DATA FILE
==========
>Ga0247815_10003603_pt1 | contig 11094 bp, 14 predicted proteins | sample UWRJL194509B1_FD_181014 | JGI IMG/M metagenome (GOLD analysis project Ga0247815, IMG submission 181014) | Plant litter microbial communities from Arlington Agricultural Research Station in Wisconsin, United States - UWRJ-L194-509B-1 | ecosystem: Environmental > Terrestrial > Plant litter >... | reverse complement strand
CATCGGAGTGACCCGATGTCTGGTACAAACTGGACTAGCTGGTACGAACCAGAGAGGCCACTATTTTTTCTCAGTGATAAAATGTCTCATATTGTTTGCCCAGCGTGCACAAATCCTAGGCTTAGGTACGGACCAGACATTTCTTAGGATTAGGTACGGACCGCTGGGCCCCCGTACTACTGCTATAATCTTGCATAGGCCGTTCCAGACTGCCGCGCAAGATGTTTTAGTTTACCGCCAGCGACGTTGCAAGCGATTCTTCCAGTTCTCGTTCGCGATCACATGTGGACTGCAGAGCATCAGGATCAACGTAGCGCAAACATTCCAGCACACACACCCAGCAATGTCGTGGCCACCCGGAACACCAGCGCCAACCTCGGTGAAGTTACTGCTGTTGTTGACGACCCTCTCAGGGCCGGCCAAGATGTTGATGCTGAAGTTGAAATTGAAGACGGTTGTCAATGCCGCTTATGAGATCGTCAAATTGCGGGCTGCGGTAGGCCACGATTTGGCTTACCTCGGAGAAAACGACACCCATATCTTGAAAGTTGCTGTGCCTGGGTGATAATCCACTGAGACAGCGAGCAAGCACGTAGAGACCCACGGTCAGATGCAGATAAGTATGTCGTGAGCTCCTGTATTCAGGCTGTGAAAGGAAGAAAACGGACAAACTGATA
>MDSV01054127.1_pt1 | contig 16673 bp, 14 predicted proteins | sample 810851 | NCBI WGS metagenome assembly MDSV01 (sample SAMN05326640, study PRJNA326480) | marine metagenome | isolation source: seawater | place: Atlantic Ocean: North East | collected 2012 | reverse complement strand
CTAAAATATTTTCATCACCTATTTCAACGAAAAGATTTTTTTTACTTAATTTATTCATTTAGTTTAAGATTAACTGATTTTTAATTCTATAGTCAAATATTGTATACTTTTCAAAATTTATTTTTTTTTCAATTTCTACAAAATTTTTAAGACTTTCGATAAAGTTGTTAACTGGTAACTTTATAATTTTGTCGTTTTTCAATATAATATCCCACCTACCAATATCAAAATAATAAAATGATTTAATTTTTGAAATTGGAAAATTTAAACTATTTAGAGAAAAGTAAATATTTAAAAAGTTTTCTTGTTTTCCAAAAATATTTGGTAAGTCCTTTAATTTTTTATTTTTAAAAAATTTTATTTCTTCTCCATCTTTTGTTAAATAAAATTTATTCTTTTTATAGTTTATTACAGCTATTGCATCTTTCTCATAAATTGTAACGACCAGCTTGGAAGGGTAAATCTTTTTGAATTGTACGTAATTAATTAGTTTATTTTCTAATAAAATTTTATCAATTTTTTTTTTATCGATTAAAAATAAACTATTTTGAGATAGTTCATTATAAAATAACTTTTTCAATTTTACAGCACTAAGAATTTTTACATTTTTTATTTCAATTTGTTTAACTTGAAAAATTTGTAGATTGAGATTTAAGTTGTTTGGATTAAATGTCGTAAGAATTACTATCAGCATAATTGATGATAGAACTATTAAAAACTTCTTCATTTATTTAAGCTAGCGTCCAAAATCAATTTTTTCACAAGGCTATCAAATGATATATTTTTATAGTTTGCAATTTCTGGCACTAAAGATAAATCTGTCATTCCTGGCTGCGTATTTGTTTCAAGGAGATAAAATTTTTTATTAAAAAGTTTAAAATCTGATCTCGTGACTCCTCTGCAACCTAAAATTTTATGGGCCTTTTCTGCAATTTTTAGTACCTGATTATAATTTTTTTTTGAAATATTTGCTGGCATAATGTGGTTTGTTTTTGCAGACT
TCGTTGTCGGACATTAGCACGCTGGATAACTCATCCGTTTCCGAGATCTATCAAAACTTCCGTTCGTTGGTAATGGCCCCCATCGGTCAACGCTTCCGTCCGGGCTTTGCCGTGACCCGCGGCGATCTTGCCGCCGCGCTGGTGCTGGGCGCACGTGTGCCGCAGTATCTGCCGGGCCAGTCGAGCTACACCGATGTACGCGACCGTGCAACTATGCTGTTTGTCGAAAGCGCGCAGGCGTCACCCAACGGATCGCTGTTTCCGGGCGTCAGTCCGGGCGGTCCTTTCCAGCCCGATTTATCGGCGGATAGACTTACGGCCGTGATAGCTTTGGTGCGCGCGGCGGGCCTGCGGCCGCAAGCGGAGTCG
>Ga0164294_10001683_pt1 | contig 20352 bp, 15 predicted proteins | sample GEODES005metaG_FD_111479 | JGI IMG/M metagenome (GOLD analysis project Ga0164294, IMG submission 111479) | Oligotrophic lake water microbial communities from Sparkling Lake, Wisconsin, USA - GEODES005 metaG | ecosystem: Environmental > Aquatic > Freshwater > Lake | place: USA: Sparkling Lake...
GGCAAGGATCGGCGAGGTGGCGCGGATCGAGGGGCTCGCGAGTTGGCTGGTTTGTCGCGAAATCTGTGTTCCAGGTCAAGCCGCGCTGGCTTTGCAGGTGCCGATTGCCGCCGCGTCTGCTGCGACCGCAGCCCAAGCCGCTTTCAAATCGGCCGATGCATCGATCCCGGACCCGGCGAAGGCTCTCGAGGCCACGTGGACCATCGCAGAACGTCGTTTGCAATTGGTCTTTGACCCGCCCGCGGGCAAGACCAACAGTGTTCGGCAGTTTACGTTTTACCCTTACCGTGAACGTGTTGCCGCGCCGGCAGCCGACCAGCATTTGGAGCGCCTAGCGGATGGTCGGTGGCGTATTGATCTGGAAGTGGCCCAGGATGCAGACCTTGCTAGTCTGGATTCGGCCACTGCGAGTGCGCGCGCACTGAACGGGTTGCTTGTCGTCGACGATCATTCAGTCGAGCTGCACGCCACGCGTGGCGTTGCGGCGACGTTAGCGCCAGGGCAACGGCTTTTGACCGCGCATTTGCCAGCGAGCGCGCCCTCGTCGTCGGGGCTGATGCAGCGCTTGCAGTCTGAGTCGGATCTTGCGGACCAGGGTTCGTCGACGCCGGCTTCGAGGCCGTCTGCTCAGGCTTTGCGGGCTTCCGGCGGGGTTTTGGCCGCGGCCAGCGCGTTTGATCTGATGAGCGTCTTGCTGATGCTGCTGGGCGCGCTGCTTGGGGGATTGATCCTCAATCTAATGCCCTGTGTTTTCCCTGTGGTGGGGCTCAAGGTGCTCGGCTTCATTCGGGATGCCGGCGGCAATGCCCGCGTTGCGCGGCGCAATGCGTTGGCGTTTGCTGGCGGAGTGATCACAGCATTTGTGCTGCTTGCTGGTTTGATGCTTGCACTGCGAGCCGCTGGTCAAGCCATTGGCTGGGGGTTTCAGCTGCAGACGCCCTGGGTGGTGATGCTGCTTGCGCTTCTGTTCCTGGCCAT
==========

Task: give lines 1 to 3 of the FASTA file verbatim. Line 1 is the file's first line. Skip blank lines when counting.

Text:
>Ga0247815_10003603_pt1 | contig 11094 bp, 14 predicted proteins | sample UWRJL194509B1_FD_181014 | JGI IMG/M metagenome (GOLD analysis project Ga0247815, IMG submission 181014) | Plant litter microbial communities from Arlington Agricultural Research Station in Wisconsin, United States - UWRJ-L194-509B-1 | ecosystem: Environmental > Terrestrial > Plant litter >... | reverse complement strand
CATCGGAGTGACCCGATGTCTGGTACAAACTGGACTAGCTGGTACGAACCAGAGAGGCCACTATTTTTTCTCAGTGATAAAATGTCTCATATTGTTTGCCCAGCGTGCACAAATCCTAGGCTTAGGTACGGACCAGACATTTCTTAGGATTAGGTACGGACCGCTGGGCCCCCGTACTACTGCTATAATCTTGCATAGGCCGTTCCAGACTGCCGCGCAAGATGTTTTAGTTTACCGCCAGCGACGTTGCAAGCGATTCTTCCAGTTCTCGTTCGCGATCACATGTGGACTGCAGAGCATCAGGATCAACGTAGCGCAAACATTCCAGCACACACACCCAGCAATGTCGTGGCCACCCGGAACACCAGCGCCAACCTCGGTGAAGTTACTGCTGTTGTTGACGACCCTCTCAGGGCCGGCCAAGATGTTGATGCTGAAGTTGAAATTGAAGACGGTTGTCAATGCCGCTTATGAGATCGTCAAATTGCGGGCTGCGGTAGGCCACGATTTGGCTTACCTCGGAGAAAACGACACCCATATCTTGAAAGTTGCTGTGCCTGGGTGATAATCCACTGAGACAGCGAGCAAGCACGTAGAGACCCACGGTCAGATGCAGATAAGTATGTCGTGAGCTCCTGTATTCAGGCTGTGAAAGGAAGAAAACGGACAAACTGATA
>MDSV01054127.1_pt1 | contig 16673 bp, 14 predicted proteins | sample 810851 | NCBI WGS metagenome assembly MDSV01 (sample SAMN05326640, study PRJNA326480) | marine metagenome | isolation source: seawater | place: Atlantic Ocean: North East | collected 2012 | reverse complement strand